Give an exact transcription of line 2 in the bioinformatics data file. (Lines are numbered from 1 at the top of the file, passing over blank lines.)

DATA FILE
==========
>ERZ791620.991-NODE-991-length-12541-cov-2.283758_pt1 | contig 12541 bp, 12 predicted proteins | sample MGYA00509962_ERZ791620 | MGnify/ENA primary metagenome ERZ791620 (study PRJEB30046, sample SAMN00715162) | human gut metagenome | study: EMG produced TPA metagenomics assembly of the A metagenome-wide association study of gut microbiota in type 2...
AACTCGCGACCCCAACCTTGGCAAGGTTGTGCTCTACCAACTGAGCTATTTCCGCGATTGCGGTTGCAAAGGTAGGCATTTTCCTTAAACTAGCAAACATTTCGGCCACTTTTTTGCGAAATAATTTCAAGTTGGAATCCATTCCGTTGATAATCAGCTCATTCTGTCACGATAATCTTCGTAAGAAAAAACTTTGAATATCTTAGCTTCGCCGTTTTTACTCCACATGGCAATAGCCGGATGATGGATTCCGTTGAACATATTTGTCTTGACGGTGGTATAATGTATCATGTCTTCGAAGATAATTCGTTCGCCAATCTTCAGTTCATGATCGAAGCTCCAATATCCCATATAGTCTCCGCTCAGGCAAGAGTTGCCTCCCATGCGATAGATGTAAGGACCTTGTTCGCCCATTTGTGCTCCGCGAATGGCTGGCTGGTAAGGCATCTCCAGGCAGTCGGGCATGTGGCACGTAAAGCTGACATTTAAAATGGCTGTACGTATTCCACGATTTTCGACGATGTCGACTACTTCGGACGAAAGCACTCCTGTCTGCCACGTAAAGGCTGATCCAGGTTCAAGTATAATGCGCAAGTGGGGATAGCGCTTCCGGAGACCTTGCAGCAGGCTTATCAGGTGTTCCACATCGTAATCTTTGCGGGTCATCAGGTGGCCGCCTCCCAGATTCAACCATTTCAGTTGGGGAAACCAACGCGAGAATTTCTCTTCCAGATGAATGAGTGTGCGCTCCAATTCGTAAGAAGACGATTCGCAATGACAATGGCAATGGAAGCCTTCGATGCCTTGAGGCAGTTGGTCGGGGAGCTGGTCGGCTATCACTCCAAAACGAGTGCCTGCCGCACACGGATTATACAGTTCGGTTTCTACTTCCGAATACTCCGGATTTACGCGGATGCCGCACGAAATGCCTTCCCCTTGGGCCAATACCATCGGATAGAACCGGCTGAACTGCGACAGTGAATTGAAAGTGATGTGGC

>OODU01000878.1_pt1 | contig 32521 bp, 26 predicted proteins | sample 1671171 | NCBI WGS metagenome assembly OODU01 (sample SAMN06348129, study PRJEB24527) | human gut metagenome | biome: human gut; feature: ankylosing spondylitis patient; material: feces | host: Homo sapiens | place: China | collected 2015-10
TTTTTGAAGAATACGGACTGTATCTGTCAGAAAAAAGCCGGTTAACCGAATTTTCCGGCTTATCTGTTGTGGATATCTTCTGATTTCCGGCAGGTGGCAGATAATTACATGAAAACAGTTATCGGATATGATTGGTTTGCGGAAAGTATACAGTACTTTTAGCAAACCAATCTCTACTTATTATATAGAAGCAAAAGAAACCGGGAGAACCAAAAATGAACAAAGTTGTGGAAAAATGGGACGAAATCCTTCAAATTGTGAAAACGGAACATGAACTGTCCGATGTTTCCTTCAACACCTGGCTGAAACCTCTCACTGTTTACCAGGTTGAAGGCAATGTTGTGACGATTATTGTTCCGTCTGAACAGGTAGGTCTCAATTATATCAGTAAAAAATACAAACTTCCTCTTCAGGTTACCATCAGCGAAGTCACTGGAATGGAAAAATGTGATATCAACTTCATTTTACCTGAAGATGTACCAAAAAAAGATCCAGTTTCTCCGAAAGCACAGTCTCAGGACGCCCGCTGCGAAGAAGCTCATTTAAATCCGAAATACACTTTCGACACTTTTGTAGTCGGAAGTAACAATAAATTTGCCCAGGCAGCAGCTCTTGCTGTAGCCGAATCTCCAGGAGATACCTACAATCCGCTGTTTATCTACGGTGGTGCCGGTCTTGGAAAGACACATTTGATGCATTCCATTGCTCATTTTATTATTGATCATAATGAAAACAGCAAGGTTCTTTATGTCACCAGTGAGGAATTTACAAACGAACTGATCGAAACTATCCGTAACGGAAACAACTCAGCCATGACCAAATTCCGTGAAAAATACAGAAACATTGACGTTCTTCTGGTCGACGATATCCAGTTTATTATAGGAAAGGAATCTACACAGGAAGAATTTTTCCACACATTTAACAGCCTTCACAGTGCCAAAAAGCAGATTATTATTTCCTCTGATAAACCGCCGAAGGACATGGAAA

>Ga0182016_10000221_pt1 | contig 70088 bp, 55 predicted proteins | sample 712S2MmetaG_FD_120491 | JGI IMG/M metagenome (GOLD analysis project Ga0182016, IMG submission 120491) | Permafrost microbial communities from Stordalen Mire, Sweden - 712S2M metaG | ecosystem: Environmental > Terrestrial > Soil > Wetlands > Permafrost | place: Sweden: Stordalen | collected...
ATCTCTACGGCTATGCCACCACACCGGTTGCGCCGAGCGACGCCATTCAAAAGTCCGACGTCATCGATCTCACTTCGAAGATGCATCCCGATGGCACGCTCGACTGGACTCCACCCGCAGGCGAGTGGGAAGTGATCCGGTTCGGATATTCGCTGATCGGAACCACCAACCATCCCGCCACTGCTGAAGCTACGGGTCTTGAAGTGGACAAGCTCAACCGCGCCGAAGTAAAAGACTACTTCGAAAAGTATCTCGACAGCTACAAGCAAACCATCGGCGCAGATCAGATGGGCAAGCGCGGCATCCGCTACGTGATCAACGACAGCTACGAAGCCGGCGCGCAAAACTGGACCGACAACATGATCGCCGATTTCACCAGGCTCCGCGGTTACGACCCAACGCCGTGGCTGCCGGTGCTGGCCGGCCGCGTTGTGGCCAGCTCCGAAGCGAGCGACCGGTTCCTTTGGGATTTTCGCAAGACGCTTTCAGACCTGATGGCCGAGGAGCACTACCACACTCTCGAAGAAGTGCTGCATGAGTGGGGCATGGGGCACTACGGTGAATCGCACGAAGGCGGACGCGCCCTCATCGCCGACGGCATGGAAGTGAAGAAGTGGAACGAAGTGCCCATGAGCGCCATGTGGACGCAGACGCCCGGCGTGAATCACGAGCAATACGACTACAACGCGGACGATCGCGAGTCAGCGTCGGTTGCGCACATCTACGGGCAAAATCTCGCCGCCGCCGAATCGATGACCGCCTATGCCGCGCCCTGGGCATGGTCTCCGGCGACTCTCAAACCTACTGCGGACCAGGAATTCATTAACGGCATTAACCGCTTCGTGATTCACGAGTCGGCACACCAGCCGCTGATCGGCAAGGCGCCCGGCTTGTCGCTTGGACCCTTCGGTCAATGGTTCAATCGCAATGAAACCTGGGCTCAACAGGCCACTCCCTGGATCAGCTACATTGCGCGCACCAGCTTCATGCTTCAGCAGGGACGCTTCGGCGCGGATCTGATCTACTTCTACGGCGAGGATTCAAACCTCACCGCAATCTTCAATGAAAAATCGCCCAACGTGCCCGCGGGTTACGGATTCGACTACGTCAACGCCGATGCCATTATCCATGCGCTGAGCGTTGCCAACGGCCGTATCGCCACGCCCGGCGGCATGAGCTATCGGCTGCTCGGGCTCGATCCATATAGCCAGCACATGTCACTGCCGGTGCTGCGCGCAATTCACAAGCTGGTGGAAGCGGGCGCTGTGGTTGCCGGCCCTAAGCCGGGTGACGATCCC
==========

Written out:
AACTCGCGACCCCAACCTTGGCAAGGTTGTGCTCTACCAACTGAGCTATTTCCGCGATTGCGGTTGCAAAGGTAGGCATTTTCCTTAAACTAGCAAACATTTCGGCCACTTTTTTGCGAAATAATTTCAAGTTGGAATCCATTCCGTTGATAATCAGCTCATTCTGTCACGATAATCTTCGTAAGAAAAAACTTTGAATATCTTAGCTTCGCCGTTTTTACTCCACATGGCAATAGCCGGATGATGGATTCCGTTGAACATATTTGTCTTGACGGTGGTATAATGTATCATGTCTTCGAAGATAATTCGTTCGCCAATCTTCAGTTCATGATCGAAGCTCCAATATCCCATATAGTCTCCGCTCAGGCAAGAGTTGCCTCCCATGCGATAGATGTAAGGACCTTGTTCGCCCATTTGTGCTCCGCGAATGGCTGGCTGGTAAGGCATCTCCAGGCAGTCGGGCATGTGGCACGTAAAGCTGACATTTAAAATGGCTGTACGTATTCCACGATTTTCGACGATGTCGACTACTTCGGACGAAAGCACTCCTGTCTGCCACGTAAAGGCTGATCCAGGTTCAAGTATAATGCGCAAGTGGGGATAGCGCTTCCGGAGACCTTGCAGCAGGCTTATCAGGTGTTCCACATCGTAATCTTTGCGGGTCATCAGGTGGCCGCCTCCCAGATTCAACCATTTCAGTTGGGGAAACCAACGCGAGAATTTCTCTTCCAGATGAATGAGTGTGCGCTCCAATTCGTAAGAAGACGATTCGCAATGACAATGGCAATGGAAGCCTTCGATGCCTTGAGGCAGTTGGTCGGGGAGCTGGTCGGCTATCACTCCAAAACGAGTGCCTGCCGCACACGGATTATACAGTTCGGTTTCTACTTCCGAATACTCCGGATTTACGCGGATGCCGCACGAAATGCCTTCCCCTTGGGCCAATACCATCGGATAGAACCGGCTGAACTGCGACAGTGAATTGAAAGTGATGTGGC